In lieu of an abstract, here is a brief excerpt of the content:

Graffigny Rediviva: Editions of the Lettres d'une Péruvienne (1967-1993) David Smith A bestseller on its first appearance in 1747 and a steady seller until 1835, Mme de Graffigny's Lettres d'une Péruvienne suddenly went into an eclipse from which it emerged only in recent times with the publication of Gianni Nicoletti's critical edition of the work (Bari, 1967). Three editions have appeared since: the Flammarion edition by Bernard Bray and Isabelle Landy-Houillon (Paris, 1983), the Côté-femmes edition with a preface by Colette Piau-Gillot (Paris, 1990), and the MLA edition with a double-barrelled introduction by Joan DeJean and Nancy K. Miller (New York, 1993). The last of these, which is part of a series of "Texts and Translations," has a companion volume translated into English by David Kornacker. Part of the credit for this recent upsurge in popularity must be given to three scholars: Nicoletti, English Showalter, and Alan Dainard with his team of editors of the Graffigny Correspondance. It is thanks mainly to the feminist revolution, however, that the Péruvienne can be said to have returned to the canon, at least in the United States. There is no great theoretical problem about choosing a base text for a modern edition of the Péruvienne. Graffigny authorized two editions, the first published by la veuve Pissot in 1747 under the jocose imprint "A Peine," the second, somewhat revised and with three new letters, EIGHTEENTH-CENTURY FICTION, Volume 7, Number 1, October 1994 72 EIGHTEENTH-CENTURY FICTION published by Duchesne in 1752, along with her Cénie. Not surprisingly, Nicoletti chose to use the 1752 text, indicating in the notes the variants of the 1747 edition. As one of the new letters advocates remarkably advanced feminist ideas, it is even less surprising that the 1752 edition is preferred by the other editors as well. The MLA edition simply reprints the text of the Flammarion edition. The latter devotes a paragraph to editorial principles (pp. 246-47), which include the modernization of spelling, the occasional correction of punctuation, and the maintenance of initial capitals for certain "divine" concepts (Soleil, Vierge) and Incan titles. In correcting some obvious mistakes, its editors duly acknowledge a debt to Nicoletti' s edition (p. 247). Nicoletti's editorial principles are not described in any detail (pp. 4546 ). He modernizes minimally and corrects misprints and other errors of his base text. His transcription of the 1752 edition seems accurate, but unfortunately his own text has a few misprints ("Orde" for "Ordre" [p. 225]; "luis" for "lui" [p. 260]; "du vous revoir" for "de vous revoir" [p. 320]), which are all corrected in the Flammarion edition. Moreover, it is sometimes hard to distinguish between an error of transcription and an editorial correction. Surely the 1752 text correctly reads: "est-il un [séjour] plus agréable que celui de la France? (p. 255)" (not de France), "Vous ne partirez point. Laissez-moi mon ami (p. 278)" (with no comma after "moi"), and "une déférence pour moi que (p. 320)" (instead of deleting "pour moi"). AU these revisions are, however, reproduced in the Flammarion edition, which suggests that its editors have not gone back to the base text, but have simply followed Nicoletti. The only unsatisfactory aspect of the Nicoletti edition concerns the 1747 variants. Nicoletti claims there are three A Peine 1747 editions, each called an "edizione originale," a total which, to quote the notary in Les Femmes savantes, is "trop pour la coutume." His descriptions of the three are rudimentary, and he does not indicate where copies are located.1 1 have indentified only two of the three, but not the third, since it is one of four editions with the same pagination (viii + 337 pp.). He proceeds as if the three were textually the same and as if one of them were authorized by Graffigny. Both of these assumptions I find unlikely for two reasons. First, I have so far found eleven editions with the imprint "A Peine." I have not collated them all, but I can testify that they are not all textually 1 Though Nicoletti claims that the editions listed in his...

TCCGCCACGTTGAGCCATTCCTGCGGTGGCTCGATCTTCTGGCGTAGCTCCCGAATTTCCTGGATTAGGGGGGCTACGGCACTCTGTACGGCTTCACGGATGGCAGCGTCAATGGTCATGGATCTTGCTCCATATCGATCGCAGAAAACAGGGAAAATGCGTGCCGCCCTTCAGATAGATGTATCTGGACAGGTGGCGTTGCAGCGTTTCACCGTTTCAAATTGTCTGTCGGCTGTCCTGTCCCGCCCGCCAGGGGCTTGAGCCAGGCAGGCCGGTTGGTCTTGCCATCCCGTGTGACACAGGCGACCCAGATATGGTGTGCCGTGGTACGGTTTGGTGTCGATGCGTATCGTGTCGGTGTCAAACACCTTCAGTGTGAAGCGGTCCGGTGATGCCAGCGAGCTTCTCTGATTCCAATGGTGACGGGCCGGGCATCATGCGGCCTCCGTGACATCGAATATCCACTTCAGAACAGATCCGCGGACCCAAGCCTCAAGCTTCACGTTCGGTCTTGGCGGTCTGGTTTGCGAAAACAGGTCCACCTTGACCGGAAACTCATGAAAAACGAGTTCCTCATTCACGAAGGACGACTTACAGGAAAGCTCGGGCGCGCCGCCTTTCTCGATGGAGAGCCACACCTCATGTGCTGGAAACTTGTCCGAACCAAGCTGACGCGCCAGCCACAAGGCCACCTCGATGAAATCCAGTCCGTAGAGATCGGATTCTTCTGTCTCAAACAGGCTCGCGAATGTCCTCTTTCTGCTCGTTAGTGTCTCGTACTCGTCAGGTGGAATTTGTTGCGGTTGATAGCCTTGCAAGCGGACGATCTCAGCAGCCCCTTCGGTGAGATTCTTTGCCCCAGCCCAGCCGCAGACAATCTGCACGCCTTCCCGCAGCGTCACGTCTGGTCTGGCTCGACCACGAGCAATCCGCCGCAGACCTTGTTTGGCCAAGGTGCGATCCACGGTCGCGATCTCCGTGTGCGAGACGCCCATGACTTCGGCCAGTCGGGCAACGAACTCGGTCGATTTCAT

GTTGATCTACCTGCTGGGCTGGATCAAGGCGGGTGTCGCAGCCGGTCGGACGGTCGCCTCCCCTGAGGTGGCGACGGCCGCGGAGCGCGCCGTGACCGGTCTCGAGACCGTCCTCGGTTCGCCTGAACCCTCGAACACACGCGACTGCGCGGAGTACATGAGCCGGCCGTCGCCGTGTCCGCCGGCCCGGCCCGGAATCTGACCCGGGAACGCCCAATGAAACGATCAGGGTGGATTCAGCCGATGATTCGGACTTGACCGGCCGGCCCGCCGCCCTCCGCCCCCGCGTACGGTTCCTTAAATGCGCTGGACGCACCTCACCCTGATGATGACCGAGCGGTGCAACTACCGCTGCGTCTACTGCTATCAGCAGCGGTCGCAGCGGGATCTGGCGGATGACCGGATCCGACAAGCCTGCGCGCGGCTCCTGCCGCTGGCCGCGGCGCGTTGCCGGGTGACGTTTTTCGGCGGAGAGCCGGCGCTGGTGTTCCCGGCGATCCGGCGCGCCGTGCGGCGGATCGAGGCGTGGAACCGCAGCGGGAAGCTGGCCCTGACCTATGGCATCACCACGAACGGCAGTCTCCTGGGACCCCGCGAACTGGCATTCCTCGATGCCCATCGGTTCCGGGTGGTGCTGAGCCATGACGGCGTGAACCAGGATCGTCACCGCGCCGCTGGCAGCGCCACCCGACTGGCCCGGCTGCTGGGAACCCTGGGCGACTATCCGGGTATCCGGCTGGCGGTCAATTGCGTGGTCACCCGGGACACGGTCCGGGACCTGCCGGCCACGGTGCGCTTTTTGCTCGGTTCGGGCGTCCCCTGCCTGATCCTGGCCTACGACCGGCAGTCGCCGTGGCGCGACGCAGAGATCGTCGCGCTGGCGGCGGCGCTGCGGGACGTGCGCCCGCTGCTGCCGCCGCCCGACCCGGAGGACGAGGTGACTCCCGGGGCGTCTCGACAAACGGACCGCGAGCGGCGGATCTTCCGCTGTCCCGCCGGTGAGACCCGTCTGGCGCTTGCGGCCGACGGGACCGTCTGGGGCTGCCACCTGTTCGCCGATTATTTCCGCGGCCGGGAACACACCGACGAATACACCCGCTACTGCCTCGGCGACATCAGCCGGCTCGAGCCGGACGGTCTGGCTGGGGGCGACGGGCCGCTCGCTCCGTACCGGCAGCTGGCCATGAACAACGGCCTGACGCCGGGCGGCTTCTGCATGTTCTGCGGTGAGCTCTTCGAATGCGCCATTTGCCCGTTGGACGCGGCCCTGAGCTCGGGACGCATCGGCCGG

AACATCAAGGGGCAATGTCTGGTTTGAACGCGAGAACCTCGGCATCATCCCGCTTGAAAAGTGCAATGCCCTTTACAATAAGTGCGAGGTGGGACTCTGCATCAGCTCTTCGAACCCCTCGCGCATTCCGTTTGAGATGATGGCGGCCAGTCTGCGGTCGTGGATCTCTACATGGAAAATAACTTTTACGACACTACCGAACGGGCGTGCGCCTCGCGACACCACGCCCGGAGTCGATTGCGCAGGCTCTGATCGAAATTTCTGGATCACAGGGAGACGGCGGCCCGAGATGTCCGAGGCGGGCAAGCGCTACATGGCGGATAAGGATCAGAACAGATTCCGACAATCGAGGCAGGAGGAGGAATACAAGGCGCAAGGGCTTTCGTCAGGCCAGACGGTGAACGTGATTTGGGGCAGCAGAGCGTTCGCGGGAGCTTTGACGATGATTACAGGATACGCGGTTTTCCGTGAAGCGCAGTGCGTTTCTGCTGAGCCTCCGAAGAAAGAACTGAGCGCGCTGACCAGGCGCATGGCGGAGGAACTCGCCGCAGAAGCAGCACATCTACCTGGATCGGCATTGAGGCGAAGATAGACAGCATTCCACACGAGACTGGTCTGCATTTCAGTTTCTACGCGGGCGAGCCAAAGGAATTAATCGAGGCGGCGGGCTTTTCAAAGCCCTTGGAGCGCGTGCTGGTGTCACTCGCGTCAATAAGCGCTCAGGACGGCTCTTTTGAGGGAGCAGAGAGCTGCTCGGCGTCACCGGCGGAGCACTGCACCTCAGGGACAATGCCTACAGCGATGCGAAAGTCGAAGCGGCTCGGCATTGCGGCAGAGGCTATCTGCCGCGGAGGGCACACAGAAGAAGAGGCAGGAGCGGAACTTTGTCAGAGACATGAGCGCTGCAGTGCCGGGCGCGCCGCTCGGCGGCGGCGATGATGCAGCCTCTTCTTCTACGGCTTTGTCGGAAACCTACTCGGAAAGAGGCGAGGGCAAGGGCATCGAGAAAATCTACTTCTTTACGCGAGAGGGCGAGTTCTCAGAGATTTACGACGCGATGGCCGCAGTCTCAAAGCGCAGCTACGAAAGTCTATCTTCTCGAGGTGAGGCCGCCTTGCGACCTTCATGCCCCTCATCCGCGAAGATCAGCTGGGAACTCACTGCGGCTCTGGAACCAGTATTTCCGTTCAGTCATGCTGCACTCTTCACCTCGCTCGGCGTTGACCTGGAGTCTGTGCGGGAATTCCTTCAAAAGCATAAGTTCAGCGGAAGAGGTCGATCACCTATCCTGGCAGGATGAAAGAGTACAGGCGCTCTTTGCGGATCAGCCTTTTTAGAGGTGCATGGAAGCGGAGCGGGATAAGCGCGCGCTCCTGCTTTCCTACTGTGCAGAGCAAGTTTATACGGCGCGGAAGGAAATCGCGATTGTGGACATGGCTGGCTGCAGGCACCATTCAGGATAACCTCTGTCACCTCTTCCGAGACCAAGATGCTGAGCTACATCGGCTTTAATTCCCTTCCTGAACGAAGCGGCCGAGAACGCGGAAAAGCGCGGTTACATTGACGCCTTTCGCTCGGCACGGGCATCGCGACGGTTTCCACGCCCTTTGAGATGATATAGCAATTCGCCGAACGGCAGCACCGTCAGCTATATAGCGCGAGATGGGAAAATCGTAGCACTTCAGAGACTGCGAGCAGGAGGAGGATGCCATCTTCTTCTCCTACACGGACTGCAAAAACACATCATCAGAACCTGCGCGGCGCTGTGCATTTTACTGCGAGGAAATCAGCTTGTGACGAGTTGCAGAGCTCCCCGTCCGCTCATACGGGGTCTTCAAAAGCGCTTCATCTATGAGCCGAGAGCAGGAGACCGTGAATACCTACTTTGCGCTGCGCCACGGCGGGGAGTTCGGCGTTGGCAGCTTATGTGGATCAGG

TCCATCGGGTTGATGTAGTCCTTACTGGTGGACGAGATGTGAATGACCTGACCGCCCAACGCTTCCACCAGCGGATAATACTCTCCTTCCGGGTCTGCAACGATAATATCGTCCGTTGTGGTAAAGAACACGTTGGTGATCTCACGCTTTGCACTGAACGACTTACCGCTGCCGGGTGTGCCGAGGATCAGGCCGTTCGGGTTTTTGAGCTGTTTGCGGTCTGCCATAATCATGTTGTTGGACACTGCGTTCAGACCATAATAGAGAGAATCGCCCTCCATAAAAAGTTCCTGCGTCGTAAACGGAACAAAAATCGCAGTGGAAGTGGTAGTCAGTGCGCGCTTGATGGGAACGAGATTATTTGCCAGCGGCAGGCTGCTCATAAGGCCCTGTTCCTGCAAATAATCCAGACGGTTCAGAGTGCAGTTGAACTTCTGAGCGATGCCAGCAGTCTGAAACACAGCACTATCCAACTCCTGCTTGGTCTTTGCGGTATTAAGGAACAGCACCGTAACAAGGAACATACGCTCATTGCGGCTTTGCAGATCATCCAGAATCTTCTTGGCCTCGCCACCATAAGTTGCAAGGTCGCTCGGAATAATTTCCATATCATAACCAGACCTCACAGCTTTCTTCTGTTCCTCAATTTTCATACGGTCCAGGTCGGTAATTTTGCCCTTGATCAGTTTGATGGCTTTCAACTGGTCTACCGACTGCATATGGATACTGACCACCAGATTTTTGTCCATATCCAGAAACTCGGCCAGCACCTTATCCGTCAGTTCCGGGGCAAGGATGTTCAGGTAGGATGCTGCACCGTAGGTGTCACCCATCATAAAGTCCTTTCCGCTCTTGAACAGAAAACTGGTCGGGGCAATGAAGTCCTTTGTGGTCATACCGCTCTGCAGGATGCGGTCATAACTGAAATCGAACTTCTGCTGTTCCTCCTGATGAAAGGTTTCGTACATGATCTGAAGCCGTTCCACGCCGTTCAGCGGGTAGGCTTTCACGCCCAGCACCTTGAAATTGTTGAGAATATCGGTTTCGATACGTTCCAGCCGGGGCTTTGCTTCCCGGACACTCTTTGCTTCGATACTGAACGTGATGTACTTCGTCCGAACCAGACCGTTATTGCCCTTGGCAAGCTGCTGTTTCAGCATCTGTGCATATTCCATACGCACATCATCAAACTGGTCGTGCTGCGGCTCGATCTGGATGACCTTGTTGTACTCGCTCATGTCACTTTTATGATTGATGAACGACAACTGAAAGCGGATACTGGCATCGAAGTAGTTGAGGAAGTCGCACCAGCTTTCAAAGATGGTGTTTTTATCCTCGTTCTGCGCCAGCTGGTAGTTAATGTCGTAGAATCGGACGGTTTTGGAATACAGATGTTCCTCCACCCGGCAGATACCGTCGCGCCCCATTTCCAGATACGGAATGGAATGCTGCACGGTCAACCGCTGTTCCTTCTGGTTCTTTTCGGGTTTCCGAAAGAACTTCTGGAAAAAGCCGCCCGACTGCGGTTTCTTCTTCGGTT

Additional Information

Print ISSN
pp. 71-78
Launched on MUSE
Open Access
Back To Top

This website uses cookies to ensure you get the best experience on our website. Without cookies your experience may not be seamless.